Thank you, Vinita, for giving me the opportunity of an interview with you. Congratulations on your fifth book of poems ‘Twilight Language,’ with its attractive cover, and congratulations on winning the Proverse Prize for your beautiful book. It was my mother who first inspired me to love the beauty of twilight, and I published a poem, ‘Saying Twilight in Two Languages,’ dedicated to her. Each day, she would ask me to turn on our house lights as the period of twilight commenced. It almost became somewhat of a tradition. To this day, I faithfully follow the practice of turning on the lights as the sky changes to those spectacular colors of twilight. Your book deals with twilight as the language of grief. I am intrigued by the title and treatment of the language of twilight in your book, which leads me to my first question:
In the author’s note to your book, you mention that ‘Twilight Language is a book length collection of poems. It derives its name from the polysemic language and communication system of ancient India. Literally speaking, it is crepuscular — looking at dimness.’ Could you elaborate on how your title reflects the theme of ‘dimness.’
Ever since the pandemic has happened, we – as in, the entire world – seem to be living in an era of unprecedented sorrow and struggle. Who could have predicted that a time would come when we as a collective, would endure a global disease with devastating consequences, that we’d be battling a catastrophic virus, that we’d face the loss of loved ones on a scale far greater than all the wars put together. If this isn’t dimness, what is? Compound this grim atmosphere with the very real climate crisis, and the picture looks even bleaker. My collection of poems, ‘Twilight Language,’ attempts to address this very real crisis that confronts us today. The impact of Covid might seem mitigated but we’ve far from seen the back of it yet, because of all the new strains and variants that crop up at regular intervals.
Can you tell us about the Proverse Prize, its origins, the criteria for this award, and perhaps share the citation you received along with the award? This award is added to the long list of accolades for your poetry and is so well deserved. Share with us, some of those as well, if you may.
The establishment of the Proverse Prize was announced in 2008 at The Proverse Prize Dinner, held in Hong Kong, and entries were received for the first competition in the summer of 2009. As of June 2022, eight women and eleven men have won or shared the Prize. The Prize carries a citation of ten thousand Hongkong Dollars and publication of the book. Gillian Bickley, and her husband Verner Bickley, the co-founders and co-directors of the Proverse Prize have done a brilliant job of taking the prize forward year after year. I feel particularly honored and humbled at winning the prize this year. This year, the prize was given to a novel by Dami Jung from Korea, and to my poetry collection, ‘Twilight Language.’ We shared the prize money equally.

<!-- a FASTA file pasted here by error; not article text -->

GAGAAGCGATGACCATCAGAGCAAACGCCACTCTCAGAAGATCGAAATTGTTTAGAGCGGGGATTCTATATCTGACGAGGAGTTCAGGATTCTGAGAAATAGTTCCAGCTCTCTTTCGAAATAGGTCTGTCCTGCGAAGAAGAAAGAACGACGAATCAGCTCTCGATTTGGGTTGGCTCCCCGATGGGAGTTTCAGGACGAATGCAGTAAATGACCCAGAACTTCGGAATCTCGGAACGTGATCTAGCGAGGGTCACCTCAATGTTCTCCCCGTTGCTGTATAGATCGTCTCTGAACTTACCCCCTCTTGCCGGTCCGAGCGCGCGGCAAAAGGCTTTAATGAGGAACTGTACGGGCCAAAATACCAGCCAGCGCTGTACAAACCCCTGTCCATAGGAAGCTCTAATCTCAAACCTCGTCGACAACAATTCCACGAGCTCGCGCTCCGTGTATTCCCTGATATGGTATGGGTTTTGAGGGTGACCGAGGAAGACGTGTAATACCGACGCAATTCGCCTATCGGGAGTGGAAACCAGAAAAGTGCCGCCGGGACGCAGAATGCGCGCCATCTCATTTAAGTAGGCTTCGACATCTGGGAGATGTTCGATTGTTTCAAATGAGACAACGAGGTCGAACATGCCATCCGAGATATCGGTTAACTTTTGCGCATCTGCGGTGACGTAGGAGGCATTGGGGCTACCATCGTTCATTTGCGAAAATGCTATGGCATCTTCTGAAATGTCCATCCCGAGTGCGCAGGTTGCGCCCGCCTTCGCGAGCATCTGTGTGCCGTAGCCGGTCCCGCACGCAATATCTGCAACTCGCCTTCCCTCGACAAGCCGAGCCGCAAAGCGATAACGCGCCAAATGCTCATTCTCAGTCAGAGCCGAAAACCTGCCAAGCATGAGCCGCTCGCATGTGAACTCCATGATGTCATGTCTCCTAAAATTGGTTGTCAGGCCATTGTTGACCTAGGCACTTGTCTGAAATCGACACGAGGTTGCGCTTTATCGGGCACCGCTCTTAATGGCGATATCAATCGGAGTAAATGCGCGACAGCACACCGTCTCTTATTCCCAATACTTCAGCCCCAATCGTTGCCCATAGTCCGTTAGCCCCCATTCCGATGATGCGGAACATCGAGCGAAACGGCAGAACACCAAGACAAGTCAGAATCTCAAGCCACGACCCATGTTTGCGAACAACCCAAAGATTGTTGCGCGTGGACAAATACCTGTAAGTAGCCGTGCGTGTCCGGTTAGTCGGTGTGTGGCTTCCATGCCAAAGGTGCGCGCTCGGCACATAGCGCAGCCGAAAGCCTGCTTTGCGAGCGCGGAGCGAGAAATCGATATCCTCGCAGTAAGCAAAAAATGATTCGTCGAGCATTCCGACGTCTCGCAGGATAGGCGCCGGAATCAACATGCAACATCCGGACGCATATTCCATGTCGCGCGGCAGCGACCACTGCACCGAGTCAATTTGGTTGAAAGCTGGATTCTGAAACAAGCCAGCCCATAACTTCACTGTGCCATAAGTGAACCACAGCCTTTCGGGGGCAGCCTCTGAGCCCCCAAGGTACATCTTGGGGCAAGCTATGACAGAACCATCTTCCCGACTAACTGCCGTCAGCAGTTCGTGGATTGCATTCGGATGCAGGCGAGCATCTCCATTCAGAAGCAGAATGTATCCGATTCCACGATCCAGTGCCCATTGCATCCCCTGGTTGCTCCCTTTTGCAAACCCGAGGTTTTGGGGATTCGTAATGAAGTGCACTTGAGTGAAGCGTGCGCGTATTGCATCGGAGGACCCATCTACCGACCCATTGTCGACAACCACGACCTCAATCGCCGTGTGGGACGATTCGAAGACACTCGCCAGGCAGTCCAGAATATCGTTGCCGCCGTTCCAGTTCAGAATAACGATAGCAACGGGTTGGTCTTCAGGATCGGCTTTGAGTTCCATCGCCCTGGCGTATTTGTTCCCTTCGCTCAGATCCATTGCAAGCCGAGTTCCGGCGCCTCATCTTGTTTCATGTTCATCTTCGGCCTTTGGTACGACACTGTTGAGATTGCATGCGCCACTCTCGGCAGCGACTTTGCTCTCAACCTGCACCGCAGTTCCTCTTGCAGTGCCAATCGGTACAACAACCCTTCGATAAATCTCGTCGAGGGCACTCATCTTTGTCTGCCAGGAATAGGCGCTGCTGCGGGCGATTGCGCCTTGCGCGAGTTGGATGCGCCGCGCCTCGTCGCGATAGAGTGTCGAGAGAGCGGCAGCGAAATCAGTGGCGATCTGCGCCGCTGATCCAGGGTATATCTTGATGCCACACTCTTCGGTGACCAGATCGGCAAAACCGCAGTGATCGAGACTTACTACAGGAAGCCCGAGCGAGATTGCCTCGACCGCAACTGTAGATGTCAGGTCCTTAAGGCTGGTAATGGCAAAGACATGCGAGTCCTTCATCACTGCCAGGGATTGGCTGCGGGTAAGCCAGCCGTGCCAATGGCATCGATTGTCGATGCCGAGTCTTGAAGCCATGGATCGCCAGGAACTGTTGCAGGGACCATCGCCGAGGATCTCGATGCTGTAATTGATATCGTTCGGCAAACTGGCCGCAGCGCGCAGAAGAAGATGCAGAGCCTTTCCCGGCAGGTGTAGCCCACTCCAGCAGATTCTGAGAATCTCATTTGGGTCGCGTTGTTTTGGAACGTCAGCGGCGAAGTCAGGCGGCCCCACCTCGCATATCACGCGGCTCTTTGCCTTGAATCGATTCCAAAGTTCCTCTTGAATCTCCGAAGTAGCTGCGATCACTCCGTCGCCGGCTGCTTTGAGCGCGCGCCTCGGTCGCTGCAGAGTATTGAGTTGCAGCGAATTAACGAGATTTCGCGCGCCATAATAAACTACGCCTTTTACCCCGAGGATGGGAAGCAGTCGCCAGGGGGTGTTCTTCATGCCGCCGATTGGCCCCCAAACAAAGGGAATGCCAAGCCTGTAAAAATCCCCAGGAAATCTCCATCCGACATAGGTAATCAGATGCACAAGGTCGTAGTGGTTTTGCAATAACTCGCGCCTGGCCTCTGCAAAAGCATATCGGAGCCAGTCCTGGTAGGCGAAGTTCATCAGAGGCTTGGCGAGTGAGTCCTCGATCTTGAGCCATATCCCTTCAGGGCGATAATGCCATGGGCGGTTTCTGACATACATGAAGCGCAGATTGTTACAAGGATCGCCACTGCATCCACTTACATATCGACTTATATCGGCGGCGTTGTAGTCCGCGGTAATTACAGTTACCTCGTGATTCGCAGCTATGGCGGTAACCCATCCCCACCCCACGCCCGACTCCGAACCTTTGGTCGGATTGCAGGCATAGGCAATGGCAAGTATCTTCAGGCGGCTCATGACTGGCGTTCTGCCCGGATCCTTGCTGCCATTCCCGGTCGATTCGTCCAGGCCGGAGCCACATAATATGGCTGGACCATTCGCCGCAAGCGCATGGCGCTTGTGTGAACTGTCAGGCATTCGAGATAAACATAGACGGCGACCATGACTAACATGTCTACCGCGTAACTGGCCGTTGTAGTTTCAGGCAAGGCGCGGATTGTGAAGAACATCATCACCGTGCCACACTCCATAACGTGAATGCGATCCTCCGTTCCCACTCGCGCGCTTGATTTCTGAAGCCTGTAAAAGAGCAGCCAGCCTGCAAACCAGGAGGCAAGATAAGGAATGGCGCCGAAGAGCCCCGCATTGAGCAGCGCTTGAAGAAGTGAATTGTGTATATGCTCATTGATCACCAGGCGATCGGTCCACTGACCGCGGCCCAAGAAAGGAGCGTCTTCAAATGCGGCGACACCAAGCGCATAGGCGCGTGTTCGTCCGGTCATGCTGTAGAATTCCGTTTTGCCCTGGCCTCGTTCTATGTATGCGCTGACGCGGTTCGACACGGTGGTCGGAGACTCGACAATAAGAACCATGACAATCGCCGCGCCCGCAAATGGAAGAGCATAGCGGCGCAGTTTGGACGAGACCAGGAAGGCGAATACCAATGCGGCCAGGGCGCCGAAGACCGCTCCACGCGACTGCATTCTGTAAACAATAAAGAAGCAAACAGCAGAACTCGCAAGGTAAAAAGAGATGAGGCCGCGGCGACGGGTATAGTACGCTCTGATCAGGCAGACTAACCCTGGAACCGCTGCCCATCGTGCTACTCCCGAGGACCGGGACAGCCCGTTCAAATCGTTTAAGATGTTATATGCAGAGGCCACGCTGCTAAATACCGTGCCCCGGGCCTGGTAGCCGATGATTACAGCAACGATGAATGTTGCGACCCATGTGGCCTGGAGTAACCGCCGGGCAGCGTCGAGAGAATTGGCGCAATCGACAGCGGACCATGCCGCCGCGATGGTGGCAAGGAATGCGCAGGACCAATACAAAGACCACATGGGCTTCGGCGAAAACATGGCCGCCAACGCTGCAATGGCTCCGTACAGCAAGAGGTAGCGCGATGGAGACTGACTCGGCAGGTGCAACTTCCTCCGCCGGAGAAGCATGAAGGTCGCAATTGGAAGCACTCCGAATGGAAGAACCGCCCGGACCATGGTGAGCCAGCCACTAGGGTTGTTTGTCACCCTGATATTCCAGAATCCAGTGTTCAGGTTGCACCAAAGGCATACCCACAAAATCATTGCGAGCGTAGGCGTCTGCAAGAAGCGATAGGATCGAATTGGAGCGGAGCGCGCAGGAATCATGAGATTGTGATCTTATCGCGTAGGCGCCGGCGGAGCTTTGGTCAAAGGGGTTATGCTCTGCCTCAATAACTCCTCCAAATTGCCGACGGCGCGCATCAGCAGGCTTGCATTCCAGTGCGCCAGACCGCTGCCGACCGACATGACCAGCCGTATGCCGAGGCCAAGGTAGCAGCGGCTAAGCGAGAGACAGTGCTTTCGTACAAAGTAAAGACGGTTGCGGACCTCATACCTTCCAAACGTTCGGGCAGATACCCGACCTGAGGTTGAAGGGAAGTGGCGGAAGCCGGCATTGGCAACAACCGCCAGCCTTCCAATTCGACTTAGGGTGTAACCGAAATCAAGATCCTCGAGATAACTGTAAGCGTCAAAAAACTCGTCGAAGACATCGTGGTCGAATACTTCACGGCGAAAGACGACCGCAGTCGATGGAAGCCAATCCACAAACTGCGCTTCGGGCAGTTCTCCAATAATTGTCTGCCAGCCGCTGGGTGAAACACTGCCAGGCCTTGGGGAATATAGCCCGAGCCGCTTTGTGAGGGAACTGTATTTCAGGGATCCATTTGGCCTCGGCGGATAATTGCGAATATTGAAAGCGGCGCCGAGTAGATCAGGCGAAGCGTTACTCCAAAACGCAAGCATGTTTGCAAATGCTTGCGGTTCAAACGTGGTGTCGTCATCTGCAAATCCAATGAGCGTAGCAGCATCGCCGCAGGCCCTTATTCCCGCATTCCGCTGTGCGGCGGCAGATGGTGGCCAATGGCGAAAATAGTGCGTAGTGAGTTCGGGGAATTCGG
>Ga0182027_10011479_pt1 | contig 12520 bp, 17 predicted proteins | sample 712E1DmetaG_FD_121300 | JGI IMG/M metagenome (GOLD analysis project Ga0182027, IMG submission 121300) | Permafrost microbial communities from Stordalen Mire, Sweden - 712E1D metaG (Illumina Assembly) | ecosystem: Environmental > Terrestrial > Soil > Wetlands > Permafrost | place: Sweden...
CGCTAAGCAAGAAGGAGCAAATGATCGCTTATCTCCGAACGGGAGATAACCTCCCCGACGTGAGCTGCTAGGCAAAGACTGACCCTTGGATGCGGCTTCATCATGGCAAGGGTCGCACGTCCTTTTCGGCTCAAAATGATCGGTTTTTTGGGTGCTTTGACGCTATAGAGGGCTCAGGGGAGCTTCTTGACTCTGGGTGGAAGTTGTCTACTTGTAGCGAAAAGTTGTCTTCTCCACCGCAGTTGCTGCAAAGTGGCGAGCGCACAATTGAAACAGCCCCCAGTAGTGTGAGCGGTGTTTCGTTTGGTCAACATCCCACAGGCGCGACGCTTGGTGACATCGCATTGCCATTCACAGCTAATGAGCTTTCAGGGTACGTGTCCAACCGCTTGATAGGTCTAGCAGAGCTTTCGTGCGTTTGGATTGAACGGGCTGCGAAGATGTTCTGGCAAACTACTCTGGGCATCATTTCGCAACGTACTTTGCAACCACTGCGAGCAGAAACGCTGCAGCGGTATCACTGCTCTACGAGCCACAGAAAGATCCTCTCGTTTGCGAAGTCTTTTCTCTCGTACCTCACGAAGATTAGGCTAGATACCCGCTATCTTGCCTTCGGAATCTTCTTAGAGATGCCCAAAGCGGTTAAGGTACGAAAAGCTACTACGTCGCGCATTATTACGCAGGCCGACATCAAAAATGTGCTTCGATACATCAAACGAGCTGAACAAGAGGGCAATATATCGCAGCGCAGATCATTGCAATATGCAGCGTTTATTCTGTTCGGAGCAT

I must mention here that Team Proverse works meticulously in editing the poet’s manuscript, chisels it and polishes it really hard, to make it ready for publication. I’m grateful to them for the painstaking attention they gave ‘Twilight Language.’ Regarding the other awards that have come my way, at the risk of sounding immodest, may I mention that I won the Rabindranath Tagore Literary prize in 2018, the Gayatri GaMarsh Prize in 2015, the Chicago Tall Grass Writer’s Guild prize for my poem ‘Gift,’ on the theme of the moon, the Architectural Poetry Competition, 3rd Cycle, a couple of prizes from the Hour of Writes, and a few others in my long journey with poetry, spanning two decades.
In the author’s note you also mention that, ‘The book is a conduit of hope and a better tomorrow; a visage of the poet’s experiences in this vast universe we all inhabit; The poems will help the reader recognize their own distinct connection with the earth and establish a practice of deep listening to nature.’ I am struck by your sincere desire for all mankind to find hope, through your poems. In the light of your statement, could you shed more light on how you wish the poems in your book to bring hope to human beings. Please share some examples for readers. Also, in the context of hope, could you explain what you mean by the phrase ‘deep listening to nature.’
Thank you for this beautiful question, Kavita. Hope, in any context, comes first and foremost by appreciating what we have. If we respect the bounty around us, we will perhaps safeguard it. Hope is embedded in the desire to preserve our precious gifts. We hope that we will not lose our treasures. My poems are a humble attempt to expose that beauty, expose the gifts of nature, the kingdom of trees, the splendor of planet earth and, above all, the sheer marvel of being alive. When poetry creates awareness of the capitals of life, it simultaneously generates hope that one will not allow that capital to drain away. So, my poems work in subtle ways to provide that nudge of appreciation and thereby sensitize readers towards preserving what is to be cherished.